On Groceries (In the Style of Didion)
Back then my mother would pull me from school to go grocery shopping. She might have come in with a doctor’s note or excusal of some kind or let me sleep in for an hour to announce we’d be buying food for the house. Of course, these were not the groceries of our neighbors, the Wonder bread and canned tomatoes and generic brand peanut butter of women who worked as nurses’ aides and came home to raised ranch houses filled with snotty children and impatient husbands. What could those people know of organic produce? My mother would drive forty minutes to the Whole Foods because, should she someday find wealth in a man who was not my father, she needed to know the intricacies of sprouted wheat bread and hemp meal and those green drinks made from celery which sell for over eight dollars apiece in some markets.
Maybe the night before had been good. She worked at the sort of restaurant where businessmen would often hold regional meetings and after ordering two or three bottles of good wine might slip a crisp hundred into her waistband and wish her the best or whistle as she ended her shift. These are the businessmen who could shop at Whole Foods consistently and drove nicer cars than us, who could go away first-class to Bali and fuck women besides their wives and come back some time later to a sexless marriage. This was standard of living my mother craved like cigarettes.
It is easy to see the ways in which groceries shape our lives. I could look through the cupboards of our working-class neighbors and see tinned soups or kidney beans delineated on shelves to suggest tidiness in spite of low income. The pantries of people who summer on the Cape might reveal a ceiling rack for pots and pans or spices imported from India or Japan or a shelf that exists exclusively for cured meats. But it seems these pretenses are laid out in order to bury the truth of the situation; the gaps in my mother’s own marriage could be filled in this way, with granola replacing strange men on Facebook and couples’ counseling. I am unsure when organic frozen yogurt took the place of loud fights after dinner, but I know that the infidelity and arguing and quiet pleasantries over breakfast stopped almost altogether after some months living in such a way; all the while the refrigerator was stocked with almond milk.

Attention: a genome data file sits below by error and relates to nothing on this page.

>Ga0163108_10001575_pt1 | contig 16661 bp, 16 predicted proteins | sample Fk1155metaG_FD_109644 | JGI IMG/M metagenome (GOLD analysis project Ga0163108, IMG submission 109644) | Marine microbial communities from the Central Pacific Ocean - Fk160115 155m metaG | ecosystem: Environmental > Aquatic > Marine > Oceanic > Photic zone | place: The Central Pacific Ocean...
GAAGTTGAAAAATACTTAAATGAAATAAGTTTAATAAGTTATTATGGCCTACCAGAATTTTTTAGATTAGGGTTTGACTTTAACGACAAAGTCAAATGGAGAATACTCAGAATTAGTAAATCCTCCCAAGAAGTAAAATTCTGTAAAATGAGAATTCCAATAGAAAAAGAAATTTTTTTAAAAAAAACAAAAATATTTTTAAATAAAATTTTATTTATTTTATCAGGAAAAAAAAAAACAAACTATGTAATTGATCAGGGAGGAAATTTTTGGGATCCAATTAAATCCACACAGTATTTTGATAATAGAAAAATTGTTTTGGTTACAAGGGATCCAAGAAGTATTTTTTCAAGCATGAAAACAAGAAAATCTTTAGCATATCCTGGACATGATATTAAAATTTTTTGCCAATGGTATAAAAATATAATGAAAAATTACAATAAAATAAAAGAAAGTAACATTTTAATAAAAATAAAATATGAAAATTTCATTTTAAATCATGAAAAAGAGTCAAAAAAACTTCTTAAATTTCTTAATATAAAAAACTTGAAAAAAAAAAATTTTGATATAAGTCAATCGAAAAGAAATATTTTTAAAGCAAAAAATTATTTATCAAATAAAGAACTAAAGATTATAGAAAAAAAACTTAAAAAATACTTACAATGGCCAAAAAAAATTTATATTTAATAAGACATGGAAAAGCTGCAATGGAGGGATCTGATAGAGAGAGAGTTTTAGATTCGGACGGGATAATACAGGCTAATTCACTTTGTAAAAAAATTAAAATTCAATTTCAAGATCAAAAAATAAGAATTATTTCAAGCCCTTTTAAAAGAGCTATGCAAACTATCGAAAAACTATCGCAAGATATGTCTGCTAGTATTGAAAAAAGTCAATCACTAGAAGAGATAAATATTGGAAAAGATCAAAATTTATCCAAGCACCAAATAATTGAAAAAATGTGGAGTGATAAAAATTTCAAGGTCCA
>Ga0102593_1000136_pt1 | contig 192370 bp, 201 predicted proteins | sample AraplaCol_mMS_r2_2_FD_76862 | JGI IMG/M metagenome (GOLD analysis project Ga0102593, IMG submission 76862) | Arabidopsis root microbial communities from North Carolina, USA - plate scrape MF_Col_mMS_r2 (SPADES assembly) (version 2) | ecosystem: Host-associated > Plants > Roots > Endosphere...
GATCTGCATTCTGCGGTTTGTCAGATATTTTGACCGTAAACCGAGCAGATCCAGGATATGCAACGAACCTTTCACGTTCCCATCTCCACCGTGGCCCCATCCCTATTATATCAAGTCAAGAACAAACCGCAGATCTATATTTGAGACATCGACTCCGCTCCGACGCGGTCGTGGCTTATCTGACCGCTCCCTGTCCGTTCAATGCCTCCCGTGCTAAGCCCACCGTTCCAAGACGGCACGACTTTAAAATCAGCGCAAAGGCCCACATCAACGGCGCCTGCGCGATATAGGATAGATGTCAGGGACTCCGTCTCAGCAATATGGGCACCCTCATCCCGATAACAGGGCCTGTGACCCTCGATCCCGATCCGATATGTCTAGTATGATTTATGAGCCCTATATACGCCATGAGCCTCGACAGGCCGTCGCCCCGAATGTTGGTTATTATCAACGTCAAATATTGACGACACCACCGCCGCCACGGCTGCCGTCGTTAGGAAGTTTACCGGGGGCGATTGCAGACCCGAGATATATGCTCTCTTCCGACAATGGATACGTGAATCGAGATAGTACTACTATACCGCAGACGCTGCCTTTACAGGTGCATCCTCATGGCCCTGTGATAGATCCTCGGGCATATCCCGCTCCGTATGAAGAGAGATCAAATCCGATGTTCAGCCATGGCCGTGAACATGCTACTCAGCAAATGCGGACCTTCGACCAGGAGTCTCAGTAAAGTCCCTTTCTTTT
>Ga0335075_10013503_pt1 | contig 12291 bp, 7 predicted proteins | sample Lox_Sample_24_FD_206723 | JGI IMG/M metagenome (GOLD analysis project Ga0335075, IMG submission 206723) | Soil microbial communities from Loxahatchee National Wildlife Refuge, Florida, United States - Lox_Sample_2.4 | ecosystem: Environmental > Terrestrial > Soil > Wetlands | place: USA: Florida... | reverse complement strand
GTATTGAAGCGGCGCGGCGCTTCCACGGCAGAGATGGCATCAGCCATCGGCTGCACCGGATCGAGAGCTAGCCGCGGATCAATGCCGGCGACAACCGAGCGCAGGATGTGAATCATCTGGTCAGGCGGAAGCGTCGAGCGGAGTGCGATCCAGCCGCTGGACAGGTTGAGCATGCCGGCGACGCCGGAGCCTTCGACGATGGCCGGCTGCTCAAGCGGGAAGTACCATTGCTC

It is maybe too simple to blame my mother for the way things were handled, when, on her twentieth anniversary she left my father at home and went to dinner and the movies with a man I didn’t know in a town near the shoreline with brick sidewalks. Hundreds of dollars had been spent on nice things and gasoline to travel from here to there, and then years thereafter the divorce attorneys and new cars had taken away from retirement plans; though she insists the lawyer cut her a deal.
The lawyer came to our home once to deliver an oriental rug he had purchased as a house-warming gift for her, and he spread it in the foyer on his hands and knees, with his gut dragging along the hardwood like a goiter. My mother was out buying something for dinner at the time so it was my duty to watch him and send pictures of the final product and to ensure he didn’t go snooping around her room or see the dirty laundry in the hamper. But he didn’t. After a while he stood up to admire his work and wiped his hands on his trousers. “Boy, your mother is really quite the lady,” he said. “Tell her I said thanks.”